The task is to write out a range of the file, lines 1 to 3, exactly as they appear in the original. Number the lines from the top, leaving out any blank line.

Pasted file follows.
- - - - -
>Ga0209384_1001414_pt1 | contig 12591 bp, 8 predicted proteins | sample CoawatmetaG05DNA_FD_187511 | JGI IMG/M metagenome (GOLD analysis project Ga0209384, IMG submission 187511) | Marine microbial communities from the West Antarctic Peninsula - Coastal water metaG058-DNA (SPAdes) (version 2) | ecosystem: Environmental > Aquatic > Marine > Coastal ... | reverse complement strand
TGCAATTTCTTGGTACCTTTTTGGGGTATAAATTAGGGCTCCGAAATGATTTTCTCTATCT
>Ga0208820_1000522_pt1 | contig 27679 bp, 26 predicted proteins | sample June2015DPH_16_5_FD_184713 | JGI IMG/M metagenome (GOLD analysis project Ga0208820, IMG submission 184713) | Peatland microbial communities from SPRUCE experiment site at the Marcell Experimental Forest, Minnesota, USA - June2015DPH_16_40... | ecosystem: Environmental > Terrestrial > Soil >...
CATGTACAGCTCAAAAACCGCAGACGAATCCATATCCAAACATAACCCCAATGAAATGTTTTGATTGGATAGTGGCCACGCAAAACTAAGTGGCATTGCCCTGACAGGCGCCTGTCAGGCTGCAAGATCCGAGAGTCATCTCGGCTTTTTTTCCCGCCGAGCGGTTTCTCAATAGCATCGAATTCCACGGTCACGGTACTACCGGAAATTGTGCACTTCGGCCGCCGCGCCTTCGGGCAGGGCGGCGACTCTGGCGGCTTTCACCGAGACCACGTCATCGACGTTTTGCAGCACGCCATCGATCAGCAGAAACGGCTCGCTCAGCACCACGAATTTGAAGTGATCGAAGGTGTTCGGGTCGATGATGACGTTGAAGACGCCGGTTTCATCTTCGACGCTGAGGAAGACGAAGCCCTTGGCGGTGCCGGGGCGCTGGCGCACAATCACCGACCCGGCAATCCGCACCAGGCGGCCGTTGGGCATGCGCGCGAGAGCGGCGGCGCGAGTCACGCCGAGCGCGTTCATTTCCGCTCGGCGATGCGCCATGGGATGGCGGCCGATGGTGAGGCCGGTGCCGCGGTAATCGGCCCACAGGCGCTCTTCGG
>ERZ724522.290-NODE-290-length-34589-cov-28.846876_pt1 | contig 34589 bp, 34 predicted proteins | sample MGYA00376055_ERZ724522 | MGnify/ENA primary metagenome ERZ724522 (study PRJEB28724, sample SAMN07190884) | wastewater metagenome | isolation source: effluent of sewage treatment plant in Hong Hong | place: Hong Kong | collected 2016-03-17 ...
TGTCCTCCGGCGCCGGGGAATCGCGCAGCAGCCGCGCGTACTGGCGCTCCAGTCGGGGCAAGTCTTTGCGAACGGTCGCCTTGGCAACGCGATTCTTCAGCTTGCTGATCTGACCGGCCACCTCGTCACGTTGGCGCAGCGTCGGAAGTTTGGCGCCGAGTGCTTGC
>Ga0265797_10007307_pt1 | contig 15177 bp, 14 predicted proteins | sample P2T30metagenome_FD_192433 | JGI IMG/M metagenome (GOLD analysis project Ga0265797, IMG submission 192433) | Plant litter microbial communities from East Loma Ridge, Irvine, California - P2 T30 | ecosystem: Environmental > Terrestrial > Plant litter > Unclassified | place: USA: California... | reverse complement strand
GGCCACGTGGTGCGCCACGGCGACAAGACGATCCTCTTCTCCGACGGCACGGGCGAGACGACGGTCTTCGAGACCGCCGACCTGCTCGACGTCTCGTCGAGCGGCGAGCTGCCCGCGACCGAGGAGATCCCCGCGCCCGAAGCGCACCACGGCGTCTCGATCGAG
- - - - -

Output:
>Ga0209384_1001414_pt1 | contig 12591 bp, 8 predicted proteins | sample CoawatmetaG05DNA_FD_187511 | JGI IMG/M metagenome (GOLD analysis project Ga0209384, IMG submission 187511) | Marine microbial communities from the West Antarctic Peninsula - Coastal water metaG058-DNA (SPAdes) (version 2) | ecosystem: Environmental > Aquatic > Marine > Coastal ... | reverse complement strand
TGCAATTTCTTGGTACCTTTTTGGGGTATAAATTAGGGCTCCGAAATGATTTTCTCTATCT
>Ga0208820_1000522_pt1 | contig 27679 bp, 26 predicted proteins | sample June2015DPH_16_5_FD_184713 | JGI IMG/M metagenome (GOLD analysis project Ga0208820, IMG submission 184713) | Peatland microbial communities from SPRUCE experiment site at the Marcell Experimental Forest, Minnesota, USA - June2015DPH_16_40... | ecosystem: Environmental > Terrestrial > Soil >...